Application 16 provides the user of the electronic device with a user interface 22 defined by collection or set of functions, commands, controls, and methods for configuring identity authentication properties associated with the validation facility 18 and provides the programmable interface 36 for communicating with the database 44, the databases 52 and 52A and the file systems 54 and 54A, for communicating with the biometric acquisition device 38, the document reader 40, and other programs. The application 16 is extensible and configurable to add different input devices. In like manner, the user interface 22 is extensible and configurable to add or remove functions. The application 16 can be an object based programming language, a structured programming language or a hybrid programming language having object oriented (OO) properties and structured properties such as C#. For the ease of the discussion below, the illustrative embodiment of the present invention is discussed in accordance with the concepts and principles of classes in an object oriented framework. Nevertheless, those skilled in the art will recognize that the illustrative concepts discussed herein are applicable to other programming frameworks such as structured programming frameworks including C, Fortran and the like, or hybrid programming frameworks having OO properties and structured properties such as C#.

Further, for the ease of the discussion below, the illustrative embodiment of the present invention is discussed in terms of the validation facility 18, the user interface 22 and the programmable interface 36 being logically and physically located in the application 16. Nonetheless those skilled in the art will appreciate that any or all of the validation facility 18, the user interface 22, the programmable interface 36 can be physically or logically located outside of the application 16 within the electronic device 12 or outside of the electronic device 12, for example, the network device 42.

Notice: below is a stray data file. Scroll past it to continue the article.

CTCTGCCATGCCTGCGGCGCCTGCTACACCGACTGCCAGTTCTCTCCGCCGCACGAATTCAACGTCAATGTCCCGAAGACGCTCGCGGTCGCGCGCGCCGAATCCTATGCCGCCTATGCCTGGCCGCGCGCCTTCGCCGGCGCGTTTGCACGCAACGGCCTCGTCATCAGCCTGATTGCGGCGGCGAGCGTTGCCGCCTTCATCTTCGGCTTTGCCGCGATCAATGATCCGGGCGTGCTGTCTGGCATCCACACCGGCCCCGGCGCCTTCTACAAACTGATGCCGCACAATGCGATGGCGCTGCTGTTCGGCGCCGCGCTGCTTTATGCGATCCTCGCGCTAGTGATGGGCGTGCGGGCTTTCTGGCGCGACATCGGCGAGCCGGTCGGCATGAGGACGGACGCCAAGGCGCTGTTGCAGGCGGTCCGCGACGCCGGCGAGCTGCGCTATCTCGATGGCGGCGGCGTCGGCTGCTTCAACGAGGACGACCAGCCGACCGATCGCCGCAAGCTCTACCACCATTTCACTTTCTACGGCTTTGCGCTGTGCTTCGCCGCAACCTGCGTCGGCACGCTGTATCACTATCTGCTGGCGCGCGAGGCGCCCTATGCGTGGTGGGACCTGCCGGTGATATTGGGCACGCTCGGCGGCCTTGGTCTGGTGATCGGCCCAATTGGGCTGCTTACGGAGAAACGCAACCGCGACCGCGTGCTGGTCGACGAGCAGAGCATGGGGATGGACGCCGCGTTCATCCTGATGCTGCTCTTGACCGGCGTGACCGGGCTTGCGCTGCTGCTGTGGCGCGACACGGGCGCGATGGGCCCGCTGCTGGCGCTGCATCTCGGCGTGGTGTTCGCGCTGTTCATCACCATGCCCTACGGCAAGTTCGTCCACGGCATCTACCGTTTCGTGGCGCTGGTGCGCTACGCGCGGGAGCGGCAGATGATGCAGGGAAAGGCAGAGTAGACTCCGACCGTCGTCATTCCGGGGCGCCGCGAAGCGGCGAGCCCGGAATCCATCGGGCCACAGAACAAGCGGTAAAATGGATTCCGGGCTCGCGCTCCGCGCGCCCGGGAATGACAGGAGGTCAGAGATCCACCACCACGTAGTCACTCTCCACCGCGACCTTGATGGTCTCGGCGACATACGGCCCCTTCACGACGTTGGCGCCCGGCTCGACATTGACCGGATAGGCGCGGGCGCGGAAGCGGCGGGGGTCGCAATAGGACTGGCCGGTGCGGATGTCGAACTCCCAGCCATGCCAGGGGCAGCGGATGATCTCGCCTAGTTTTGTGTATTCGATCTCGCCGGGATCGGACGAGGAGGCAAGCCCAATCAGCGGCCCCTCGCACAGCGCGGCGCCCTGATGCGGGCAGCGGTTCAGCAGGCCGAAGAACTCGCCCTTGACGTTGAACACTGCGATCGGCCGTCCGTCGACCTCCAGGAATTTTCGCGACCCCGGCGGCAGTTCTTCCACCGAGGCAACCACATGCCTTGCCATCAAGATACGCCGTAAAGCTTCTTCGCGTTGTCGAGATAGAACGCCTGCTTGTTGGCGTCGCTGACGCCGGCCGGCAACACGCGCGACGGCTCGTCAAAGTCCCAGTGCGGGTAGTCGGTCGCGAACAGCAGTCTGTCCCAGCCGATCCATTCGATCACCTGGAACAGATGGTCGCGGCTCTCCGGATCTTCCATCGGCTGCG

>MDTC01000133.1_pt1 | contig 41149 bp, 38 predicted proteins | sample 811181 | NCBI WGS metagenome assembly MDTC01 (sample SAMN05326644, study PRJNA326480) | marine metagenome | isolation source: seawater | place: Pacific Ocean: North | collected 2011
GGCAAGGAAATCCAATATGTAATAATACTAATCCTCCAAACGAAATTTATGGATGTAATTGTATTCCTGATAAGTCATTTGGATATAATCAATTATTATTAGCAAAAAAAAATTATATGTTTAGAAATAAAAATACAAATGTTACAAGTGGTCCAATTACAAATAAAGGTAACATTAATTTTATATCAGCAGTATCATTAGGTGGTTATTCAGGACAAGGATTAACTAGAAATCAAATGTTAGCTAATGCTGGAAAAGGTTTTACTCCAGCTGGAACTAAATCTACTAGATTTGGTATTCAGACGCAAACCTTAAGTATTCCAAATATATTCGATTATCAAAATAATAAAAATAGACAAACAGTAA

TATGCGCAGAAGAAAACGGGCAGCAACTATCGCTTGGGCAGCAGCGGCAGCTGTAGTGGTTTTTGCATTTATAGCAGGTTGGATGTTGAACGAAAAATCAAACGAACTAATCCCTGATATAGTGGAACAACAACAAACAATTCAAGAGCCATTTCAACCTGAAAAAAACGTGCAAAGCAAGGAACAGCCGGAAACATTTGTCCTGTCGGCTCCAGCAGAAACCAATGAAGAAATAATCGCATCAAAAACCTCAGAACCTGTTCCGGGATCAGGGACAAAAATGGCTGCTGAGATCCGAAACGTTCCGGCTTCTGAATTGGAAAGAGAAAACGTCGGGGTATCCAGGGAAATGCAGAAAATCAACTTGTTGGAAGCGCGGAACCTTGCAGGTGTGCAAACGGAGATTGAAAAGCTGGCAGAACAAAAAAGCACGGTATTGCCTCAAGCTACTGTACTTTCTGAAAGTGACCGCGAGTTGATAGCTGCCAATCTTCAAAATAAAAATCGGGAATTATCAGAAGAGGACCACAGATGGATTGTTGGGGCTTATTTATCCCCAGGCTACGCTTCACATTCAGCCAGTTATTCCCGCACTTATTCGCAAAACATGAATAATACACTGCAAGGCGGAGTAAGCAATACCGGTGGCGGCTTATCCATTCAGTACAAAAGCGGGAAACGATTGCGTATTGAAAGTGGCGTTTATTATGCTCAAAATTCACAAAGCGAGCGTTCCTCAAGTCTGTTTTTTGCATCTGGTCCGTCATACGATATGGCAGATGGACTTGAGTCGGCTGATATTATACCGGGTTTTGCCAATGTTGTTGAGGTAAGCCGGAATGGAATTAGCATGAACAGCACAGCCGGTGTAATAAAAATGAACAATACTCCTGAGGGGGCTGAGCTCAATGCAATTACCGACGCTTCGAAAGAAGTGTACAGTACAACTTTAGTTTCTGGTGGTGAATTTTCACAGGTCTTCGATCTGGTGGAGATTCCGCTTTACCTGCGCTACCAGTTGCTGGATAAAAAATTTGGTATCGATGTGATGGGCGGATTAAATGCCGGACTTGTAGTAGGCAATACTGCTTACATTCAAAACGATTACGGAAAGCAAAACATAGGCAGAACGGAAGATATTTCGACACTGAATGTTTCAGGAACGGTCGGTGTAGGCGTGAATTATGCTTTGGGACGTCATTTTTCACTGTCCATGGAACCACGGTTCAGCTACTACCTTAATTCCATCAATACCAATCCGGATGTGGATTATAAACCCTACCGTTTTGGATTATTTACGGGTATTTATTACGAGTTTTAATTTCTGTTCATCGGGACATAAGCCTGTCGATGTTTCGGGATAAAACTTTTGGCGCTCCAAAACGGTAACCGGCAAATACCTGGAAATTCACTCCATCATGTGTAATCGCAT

The validation facility 18 communicates with the user interface 22, the programmable interface 36, the interface to the biometric image acquisition device 38, and the interface to the document reader 40 to collect biometric, biographic, and demographic information associated with an individual to authenticate or proof an individual, a document, or a combination of an individual and a document. User interface 22 is defined by a set of functions, commands, methods, controls, and properties provided by the application 16 for interfacing with and interacting with the validation facility 18. The programmable interface 36 includes one or more software components to provide connectivity between the validation facility 18, the business policies 46, the databases 52 and 52A and the file systems 54 and 54A. The programmable interface 36 is able to manage the transfer of data between the validation facility 18, the business policies 46, the databases 52 and 52A, and the file systems 54 and 54A. The programmable interface 36 can operate performed tasks in a platform independent manner using the concept of a virtual machine to help avoid cross platform compatibility issues should the validation facility 18 be a first platform and the business policies 46 or the databases 52 and 52A or the file systems 54 and 54A be a second platform different from the first. For example, the electronic device 12 can be a Windows based platform and the storage device 52 can be a UNIX based platform. Those skilled in the art will appreciate that other suitable platforms exist, for example, DOS based platforms, Solaris based platforms, MAC based platforms, LINUX based platforms and the like.